(32-bit with hardware float and double to avoid linking in all of the
soft float code) as I can emulate that using qemu for
testing. Picolibc's replacement stdio code has a hack for supporting
printf of 32-bit floats, which is useful on smaller systems to reduce
the size of the code, which I show here with the 32-bit measurements.

   text   data    bss    dec    hex filename                Description
   9078     16      8   9102   238e printf-ryu.elf          Ryu 64-bit
   6350     16      8   6374   18e6 printf-ryu-float.elf    Ryu 32-bit

   7364     16      8   7388   1cdc printf-hard.elf         Old 64-bit
   6428     16      8   6452   1934 printf-hard-float.elf   Old 32-bit

   2314     16      8   2338    922 printf-ryu-int.elf      No floats

For more comparison, here's the size of the newlib stdio. Note that
this does not include 1700 bytes of heap allocated after the program
starts:

   text   data    bss    dec    hex filename
  22702    760    868  24330   5f0a printf-newlib.elf

I haven't benchmarked performance of any of these implementations; Ulf
Adams (the author of the Ryu paper and code) claims significant
performance benefits over glibc and musl. I would wager that it's
significantly faster than the newlib code though.

For a machine without hardware float support, I'd be hard pressed to
guess which is faster; the Ryu code is all done in integer arithmetic,
and so avoids the cost of software floating point, even though it's
doing a lot more visible computation.

> Should both approaches be retained for flexibility and
> reproducibility?

Picolibc retains all of these options in the source code, so you are
free to select the option which is best for your environment. The Debian
packages of picolibc binary versions for RISC-V, ARM and ESP8266 all use
the default options, which use the exact (Ryu) option in the replacement
stdio code.

Configure the build with '-Dio-float-exact=false' to use the inexact
versions, compile with '-Dtinystdio=false -Dnewlib-io-float=true -Dio-long-long=true' to use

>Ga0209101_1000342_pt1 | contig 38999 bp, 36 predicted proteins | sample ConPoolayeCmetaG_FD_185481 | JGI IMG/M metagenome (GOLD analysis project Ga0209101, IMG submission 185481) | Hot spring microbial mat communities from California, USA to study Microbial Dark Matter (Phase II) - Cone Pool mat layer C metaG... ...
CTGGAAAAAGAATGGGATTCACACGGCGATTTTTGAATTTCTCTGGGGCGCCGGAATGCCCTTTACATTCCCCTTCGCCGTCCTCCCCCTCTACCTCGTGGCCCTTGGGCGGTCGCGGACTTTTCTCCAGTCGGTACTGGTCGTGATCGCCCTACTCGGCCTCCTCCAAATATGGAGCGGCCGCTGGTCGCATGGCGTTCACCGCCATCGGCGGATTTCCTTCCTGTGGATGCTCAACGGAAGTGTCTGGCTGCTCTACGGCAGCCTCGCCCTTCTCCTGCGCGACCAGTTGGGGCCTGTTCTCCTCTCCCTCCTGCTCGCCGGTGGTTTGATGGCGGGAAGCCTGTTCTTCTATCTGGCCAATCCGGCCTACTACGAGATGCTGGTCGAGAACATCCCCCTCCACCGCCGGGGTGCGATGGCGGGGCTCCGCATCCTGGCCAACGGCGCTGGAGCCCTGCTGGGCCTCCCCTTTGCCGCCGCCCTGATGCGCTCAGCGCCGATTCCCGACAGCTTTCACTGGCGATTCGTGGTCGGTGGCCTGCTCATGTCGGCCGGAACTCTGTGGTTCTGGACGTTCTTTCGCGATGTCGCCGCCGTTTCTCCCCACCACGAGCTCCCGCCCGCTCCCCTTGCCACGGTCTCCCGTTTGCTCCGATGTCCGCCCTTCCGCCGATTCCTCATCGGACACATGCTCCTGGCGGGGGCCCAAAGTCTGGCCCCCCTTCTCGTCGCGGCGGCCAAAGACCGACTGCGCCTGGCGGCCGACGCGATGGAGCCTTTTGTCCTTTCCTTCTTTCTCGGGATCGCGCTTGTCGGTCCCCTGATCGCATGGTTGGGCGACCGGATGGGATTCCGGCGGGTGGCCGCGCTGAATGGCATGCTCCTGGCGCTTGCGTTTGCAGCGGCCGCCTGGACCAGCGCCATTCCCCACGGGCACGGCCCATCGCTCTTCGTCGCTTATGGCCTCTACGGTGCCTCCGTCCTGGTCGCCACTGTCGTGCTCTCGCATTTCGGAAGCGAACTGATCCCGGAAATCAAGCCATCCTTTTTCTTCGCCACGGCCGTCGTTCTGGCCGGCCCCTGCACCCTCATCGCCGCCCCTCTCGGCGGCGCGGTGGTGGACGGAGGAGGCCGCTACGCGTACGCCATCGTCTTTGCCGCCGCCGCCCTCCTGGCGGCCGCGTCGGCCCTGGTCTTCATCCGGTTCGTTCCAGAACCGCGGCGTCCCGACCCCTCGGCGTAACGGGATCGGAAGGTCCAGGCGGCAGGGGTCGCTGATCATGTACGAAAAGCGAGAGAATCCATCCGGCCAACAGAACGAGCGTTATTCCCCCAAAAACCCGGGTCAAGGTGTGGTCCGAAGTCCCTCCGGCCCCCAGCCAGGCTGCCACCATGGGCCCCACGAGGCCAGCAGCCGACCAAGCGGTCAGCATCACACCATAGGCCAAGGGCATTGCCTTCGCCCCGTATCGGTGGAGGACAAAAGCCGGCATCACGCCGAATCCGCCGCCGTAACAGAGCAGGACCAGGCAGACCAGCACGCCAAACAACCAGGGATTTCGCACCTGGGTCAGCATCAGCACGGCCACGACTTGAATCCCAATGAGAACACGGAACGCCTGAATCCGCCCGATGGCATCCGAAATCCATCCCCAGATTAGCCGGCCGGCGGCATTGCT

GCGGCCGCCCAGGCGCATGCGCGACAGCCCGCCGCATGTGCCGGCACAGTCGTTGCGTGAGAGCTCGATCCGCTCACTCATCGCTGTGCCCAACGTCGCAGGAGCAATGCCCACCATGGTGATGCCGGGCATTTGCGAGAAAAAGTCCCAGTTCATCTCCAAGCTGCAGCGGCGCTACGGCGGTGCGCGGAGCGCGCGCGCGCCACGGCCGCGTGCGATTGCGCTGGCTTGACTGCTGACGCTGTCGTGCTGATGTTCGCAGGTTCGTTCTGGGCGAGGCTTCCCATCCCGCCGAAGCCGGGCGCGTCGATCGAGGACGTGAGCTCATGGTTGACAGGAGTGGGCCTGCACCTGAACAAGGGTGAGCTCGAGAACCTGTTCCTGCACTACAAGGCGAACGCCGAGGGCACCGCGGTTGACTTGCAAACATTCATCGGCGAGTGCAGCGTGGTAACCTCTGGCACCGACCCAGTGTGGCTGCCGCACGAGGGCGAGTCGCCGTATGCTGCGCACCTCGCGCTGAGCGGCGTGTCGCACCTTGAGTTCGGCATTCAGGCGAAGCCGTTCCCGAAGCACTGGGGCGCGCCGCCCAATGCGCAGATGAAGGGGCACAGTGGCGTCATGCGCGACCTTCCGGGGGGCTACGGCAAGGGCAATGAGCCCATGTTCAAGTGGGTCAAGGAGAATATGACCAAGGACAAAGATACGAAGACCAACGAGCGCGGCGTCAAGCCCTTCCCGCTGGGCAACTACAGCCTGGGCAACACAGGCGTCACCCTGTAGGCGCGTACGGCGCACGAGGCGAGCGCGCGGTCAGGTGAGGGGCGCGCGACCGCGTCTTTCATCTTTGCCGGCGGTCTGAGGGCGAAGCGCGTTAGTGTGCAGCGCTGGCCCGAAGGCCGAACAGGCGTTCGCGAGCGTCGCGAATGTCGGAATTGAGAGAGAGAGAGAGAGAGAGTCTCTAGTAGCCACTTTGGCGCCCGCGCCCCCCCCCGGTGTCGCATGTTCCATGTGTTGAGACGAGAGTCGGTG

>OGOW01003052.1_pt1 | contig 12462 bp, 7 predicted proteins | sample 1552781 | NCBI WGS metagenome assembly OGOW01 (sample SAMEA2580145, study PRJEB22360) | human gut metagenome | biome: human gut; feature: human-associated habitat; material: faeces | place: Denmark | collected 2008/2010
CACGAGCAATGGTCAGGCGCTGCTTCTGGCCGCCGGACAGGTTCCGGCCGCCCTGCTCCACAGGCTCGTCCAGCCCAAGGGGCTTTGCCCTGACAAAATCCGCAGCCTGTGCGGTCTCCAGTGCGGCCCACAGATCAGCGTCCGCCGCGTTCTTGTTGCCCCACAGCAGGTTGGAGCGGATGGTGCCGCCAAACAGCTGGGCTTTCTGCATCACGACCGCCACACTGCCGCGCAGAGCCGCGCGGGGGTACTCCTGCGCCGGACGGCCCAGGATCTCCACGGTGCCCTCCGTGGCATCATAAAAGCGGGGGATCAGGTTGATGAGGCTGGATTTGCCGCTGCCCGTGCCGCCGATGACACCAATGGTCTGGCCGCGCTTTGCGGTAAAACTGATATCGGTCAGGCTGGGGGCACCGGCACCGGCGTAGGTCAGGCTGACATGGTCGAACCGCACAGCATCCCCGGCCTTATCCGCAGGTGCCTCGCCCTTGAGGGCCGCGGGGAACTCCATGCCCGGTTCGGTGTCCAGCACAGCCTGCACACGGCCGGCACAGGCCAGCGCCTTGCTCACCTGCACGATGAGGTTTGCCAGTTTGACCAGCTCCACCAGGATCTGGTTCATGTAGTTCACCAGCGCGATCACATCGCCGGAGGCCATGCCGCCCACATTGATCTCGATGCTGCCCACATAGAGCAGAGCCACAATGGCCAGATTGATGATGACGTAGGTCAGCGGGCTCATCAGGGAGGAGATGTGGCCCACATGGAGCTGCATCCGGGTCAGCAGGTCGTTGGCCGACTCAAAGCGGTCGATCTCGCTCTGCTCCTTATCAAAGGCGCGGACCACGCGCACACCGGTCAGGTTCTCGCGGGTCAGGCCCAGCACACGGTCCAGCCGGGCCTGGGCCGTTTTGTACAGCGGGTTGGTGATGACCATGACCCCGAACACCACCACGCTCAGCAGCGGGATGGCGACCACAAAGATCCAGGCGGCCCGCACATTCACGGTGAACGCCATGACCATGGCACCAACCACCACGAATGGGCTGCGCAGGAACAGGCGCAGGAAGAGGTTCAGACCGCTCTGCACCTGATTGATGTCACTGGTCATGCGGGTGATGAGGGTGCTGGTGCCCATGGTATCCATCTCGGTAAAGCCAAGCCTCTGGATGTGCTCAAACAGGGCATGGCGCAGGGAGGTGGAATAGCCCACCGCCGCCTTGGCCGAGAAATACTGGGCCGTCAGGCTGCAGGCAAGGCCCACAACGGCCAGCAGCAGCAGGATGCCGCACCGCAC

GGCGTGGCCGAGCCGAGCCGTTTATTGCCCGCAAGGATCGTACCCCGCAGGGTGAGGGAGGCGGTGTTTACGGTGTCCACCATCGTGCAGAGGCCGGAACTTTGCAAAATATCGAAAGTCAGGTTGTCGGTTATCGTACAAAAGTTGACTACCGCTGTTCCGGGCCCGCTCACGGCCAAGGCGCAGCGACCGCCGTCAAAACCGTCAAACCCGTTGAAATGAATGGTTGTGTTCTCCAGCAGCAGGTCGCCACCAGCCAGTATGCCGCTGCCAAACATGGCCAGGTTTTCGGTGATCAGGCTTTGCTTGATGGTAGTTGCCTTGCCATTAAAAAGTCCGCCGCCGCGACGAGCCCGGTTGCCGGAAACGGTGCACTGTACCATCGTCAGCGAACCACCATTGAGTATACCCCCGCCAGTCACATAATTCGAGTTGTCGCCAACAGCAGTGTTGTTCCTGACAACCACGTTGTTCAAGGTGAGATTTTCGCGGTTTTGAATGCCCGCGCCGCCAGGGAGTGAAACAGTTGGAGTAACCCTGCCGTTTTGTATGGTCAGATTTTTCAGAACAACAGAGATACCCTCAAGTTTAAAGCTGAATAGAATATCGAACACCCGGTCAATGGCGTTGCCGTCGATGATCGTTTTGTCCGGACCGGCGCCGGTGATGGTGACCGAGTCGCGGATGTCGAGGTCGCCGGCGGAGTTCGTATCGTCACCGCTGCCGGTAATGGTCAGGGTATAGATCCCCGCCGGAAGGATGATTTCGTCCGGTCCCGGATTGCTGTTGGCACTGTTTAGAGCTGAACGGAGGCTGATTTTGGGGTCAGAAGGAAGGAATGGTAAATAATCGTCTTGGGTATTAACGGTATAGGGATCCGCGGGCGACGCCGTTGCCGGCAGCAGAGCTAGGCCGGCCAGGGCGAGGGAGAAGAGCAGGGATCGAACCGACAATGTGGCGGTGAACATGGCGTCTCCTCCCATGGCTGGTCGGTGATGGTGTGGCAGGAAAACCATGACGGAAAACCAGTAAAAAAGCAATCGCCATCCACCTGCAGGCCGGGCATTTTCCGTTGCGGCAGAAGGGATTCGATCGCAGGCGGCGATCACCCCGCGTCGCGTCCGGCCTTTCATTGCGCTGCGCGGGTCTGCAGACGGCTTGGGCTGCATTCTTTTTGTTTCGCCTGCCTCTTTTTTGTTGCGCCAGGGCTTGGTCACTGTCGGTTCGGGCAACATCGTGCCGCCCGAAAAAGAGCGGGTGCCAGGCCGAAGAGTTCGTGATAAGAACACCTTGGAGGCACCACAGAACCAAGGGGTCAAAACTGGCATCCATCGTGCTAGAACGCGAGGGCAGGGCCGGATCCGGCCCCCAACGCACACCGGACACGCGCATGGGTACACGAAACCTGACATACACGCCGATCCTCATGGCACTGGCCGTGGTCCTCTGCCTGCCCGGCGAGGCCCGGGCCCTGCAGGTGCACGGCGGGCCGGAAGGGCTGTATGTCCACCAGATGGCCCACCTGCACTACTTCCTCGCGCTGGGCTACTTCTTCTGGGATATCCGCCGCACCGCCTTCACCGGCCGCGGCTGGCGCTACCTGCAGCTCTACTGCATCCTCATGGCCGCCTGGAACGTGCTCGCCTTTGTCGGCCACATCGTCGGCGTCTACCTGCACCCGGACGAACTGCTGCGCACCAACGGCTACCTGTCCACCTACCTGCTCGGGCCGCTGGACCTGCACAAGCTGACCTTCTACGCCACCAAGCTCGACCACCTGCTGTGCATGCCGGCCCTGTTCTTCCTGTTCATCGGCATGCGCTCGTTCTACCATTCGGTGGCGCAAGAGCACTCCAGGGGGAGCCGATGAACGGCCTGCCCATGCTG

the newlib stdio code with float and long long support (which is
always included in the replacement stdio code).

The tests adapt to the inexact mode by reducing the required precision,
which is why picolibc can still pass in that mode. In exact mode, the
tests require exact results. CI tests run on every push show that
picolibc continues to pass this requirement:

        https://github.com/keith-packard/picolibc/actions

> Hopefully any new approach added will be implemented as reentrant functions,
> using externally supplied memory if required, and some interfaces may provide
> that memory statically allocated.

Yes, the new functions use only constant data with all read-write values
being local variables allocated in registers or on the stack. The
picolibc stdio code doesn't have any state in the FILE structure when
performing output, which makes these functions entirely re-entrant. You
can see from the above that picolibc doesn't use a lot of RAM for these
operations; that 24 bytes is all that is required, aside from space on
the stack.

--
-keith

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Re: undefined references since newlib-3.2.0

Dimitrios Glynos
In reply to this post by Sourceware - newlib list mailing list
Hello,

I'm responsible for the CVE's that triggered these patches
(see [1]) and would just like to mention on-list that
during the initial (private) discussion of these issues with both
Jeff Johnston of newlib and Keith Packard of newlib-nano/picolibc
I had provided the following recommendation:

a) when the standard allows so, have the API return the NULL pointer
   to the caller with ENOMEM, so that the caller knows there's an
   out of memory (OOM) issue.

b) when the standard has no provision for ENOMEM, it would be
   good practice to introduce a function that would be called under
   OOM conditions.

OOM conditions are special, especially for embedded and
bare metal projects, as:
i) a project might not be able to simply call abort(), i.e. other
   important actions must be performed (e.g. communicate the error
   to the user or over some interface)
ii) a project might want to take special actions so that it survives
   this condition (e.g. relinquish some resources, unwind
   to some other state)

For these reasons, I had proposed for case (b) the introduction